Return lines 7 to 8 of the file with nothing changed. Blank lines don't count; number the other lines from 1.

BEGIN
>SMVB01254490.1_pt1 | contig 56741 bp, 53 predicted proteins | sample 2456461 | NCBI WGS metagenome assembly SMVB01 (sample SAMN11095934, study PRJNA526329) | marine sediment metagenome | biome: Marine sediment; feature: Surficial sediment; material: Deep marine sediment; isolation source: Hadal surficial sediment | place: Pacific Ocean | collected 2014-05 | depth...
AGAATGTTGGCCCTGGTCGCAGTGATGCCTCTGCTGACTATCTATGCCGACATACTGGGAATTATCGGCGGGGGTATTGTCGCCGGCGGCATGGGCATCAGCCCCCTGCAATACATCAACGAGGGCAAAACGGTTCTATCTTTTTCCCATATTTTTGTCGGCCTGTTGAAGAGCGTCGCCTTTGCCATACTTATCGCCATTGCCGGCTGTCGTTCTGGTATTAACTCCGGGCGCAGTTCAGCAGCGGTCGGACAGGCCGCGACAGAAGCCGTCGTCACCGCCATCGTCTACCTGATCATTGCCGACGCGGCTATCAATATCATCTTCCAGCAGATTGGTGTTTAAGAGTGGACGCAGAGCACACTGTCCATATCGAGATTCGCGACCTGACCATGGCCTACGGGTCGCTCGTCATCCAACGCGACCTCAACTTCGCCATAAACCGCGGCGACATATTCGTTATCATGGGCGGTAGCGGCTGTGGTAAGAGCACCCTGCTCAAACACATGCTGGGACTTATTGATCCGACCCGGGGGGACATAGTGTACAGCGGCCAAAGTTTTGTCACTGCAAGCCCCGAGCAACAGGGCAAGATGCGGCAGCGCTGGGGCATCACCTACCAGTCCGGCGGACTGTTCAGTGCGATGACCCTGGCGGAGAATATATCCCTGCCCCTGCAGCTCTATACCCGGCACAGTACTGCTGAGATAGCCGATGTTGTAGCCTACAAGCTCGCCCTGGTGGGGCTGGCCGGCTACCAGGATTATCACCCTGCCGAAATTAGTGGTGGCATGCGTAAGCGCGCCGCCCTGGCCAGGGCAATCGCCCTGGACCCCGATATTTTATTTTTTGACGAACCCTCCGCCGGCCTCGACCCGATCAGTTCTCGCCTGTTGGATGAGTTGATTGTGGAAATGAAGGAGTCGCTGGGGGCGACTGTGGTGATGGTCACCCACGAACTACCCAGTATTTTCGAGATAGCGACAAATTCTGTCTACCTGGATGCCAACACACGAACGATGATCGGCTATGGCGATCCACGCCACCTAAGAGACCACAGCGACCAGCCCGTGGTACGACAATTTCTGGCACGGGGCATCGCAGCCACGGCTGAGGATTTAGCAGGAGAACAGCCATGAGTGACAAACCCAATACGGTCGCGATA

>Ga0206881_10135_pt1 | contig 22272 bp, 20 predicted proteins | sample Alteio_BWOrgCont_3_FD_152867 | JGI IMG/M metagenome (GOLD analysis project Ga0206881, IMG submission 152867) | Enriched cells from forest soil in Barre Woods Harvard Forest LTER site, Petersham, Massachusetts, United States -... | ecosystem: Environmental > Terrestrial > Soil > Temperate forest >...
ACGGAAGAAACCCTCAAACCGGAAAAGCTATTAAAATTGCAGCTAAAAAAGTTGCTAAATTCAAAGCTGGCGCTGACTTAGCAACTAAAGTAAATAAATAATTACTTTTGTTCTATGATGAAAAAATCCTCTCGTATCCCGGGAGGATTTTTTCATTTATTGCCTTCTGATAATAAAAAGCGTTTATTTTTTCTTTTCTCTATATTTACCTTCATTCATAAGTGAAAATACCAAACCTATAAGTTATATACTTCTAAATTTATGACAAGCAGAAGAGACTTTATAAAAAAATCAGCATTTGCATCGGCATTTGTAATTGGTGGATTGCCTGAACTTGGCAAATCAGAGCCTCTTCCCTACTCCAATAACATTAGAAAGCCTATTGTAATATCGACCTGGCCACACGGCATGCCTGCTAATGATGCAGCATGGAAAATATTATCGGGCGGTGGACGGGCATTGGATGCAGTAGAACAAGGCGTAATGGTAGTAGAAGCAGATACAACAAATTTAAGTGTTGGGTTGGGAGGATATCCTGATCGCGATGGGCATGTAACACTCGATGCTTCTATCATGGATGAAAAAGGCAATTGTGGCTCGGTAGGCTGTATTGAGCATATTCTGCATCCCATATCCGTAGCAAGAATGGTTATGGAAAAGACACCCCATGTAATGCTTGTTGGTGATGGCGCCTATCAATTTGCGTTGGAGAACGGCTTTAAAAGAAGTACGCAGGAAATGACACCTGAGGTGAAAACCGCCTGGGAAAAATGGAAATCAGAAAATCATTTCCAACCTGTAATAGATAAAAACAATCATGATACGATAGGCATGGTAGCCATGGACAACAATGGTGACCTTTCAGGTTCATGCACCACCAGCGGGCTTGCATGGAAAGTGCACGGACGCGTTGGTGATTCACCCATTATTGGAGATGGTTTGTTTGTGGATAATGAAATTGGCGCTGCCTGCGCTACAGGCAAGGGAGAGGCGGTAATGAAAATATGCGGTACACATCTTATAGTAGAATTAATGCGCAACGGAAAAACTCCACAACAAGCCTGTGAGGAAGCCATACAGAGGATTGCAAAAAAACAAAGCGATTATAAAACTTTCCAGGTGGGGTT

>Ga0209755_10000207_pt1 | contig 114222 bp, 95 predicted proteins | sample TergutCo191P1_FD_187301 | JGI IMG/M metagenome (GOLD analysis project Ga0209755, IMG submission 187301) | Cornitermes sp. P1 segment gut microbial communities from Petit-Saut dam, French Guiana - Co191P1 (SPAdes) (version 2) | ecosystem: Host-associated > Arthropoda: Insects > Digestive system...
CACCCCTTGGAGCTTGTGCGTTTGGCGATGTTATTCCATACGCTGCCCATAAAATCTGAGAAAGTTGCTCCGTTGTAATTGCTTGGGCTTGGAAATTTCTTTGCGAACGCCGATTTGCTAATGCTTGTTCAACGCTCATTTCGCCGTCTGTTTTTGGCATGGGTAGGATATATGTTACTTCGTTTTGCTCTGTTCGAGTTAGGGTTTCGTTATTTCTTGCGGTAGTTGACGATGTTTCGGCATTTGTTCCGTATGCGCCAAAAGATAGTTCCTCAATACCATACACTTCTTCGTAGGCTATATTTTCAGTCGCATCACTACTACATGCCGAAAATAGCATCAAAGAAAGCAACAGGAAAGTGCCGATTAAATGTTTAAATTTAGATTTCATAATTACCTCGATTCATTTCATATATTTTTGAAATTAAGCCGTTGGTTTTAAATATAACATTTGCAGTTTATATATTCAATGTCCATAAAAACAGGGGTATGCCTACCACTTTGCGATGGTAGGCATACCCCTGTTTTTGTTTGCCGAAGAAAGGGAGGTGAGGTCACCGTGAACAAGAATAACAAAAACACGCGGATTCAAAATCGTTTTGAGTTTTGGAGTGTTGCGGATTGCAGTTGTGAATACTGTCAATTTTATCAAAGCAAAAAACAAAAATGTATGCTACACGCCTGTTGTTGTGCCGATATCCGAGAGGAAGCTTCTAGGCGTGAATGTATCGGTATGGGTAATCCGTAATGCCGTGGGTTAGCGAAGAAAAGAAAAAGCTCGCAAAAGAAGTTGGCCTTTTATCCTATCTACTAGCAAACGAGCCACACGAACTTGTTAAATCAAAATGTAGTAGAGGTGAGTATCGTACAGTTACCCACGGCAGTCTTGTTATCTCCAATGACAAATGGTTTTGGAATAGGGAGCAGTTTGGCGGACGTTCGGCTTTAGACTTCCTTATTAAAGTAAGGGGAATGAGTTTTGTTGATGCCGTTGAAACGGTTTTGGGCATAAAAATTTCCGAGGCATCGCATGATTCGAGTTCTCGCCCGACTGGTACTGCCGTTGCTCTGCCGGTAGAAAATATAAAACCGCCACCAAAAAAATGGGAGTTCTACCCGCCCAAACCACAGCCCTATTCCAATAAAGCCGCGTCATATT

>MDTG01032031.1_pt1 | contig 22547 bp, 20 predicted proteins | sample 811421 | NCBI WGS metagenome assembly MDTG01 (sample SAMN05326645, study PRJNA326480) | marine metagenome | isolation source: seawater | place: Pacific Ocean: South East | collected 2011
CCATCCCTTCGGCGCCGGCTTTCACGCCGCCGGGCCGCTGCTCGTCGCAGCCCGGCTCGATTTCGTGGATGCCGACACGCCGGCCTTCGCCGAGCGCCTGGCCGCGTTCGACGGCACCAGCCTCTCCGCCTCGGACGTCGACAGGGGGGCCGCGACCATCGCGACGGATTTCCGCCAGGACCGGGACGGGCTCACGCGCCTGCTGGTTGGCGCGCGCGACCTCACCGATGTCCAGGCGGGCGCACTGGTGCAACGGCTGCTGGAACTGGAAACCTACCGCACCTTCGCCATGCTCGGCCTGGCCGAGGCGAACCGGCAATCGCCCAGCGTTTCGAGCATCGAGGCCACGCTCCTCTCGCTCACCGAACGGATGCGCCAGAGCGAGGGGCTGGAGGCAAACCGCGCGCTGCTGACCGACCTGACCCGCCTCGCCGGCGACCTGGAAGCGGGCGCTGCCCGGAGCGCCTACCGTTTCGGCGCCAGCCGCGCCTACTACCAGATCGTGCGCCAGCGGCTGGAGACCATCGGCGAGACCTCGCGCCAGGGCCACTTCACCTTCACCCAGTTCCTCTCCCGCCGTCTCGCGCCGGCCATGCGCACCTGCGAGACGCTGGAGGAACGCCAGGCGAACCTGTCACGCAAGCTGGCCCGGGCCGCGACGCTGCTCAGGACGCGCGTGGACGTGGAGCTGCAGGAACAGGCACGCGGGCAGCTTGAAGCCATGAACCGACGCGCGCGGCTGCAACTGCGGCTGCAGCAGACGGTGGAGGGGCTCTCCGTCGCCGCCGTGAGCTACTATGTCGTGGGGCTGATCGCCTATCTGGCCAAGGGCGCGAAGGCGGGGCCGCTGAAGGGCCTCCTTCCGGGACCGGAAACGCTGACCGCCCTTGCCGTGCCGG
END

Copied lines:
>MDTG01032031.1_pt1 | contig 22547 bp, 20 predicted proteins | sample 811421 | NCBI WGS metagenome assembly MDTG01 (sample SAMN05326645, study PRJNA326480) | marine metagenome | isolation source: seawater | place: Pacific Ocean: South East | collected 2011
CCATCCCTTCGGCGCCGGCTTTCACGCCGCCGGGCCGCTGCTCGTCGCAGCCCGGCTCGATTTCGTGGATGCCGACACGCCGGCCTTCGCCGAGCGCCTGGCCGCGTTCGACGGCACCAGCCTCTCCGCCTCGGACGTCGACAGGGGGGCCGCGACCATCGCGACGGATTTCCGCCAGGACCGGGACGGGCTCACGCGCCTGCTGGTTGGCGCGCGCGACCTCACCGATGTCCAGGCGGGCGCACTGGTGCAACGGCTGCTGGAACTGGAAACCTACCGCACCTTCGCCATGCTCGGCCTGGCCGAGGCGAACCGGCAATCGCCCAGCGTTTCGAGCATCGAGGCCACGCTCCTCTCGCTCACCGAACGGATGCGCCAGAGCGAGGGGCTGGAGGCAAACCGCGCGCTGCTGACCGACCTGACCCGCCTCGCCGGCGACCTGGAAGCGGGCGCTGCCCGGAGCGCCTACCGTTTCGGCGCCAGCCGCGCCTACTACCAGATCGTGCGCCAGCGGCTGGAGACCATCGGCGAGACCTCGCGCCAGGGCCACTTCACCTTCACCCAGTTCCTCTCCCGCCGTCTCGCGCCGGCCATGCGCACCTGCGAGACGCTGGAGGAACGCCAGGCGAACCTGTCACGCAAGCTGGCCCGGGCCGCGACGCTGCTCAGGACGCGCGTGGACGTGGAGCTGCAGGAACAGGCACGCGGGCAGCTTGAAGCCATGAACCGACGCGCGCGGCTGCAACTGCGGCTGCAGCAGACGGTGGAGGGGCTCTCCGTCGCCGCCGTGAGCTACTATGTCGTGGGGCTGATCGCCTATCTGGCCAAGGGCGCGAAGGCGGGGCCGCTGAAGGGCCTCCTTCCGGGACCGGAAACGCTGACCGCCCTTGCCGTGCCGG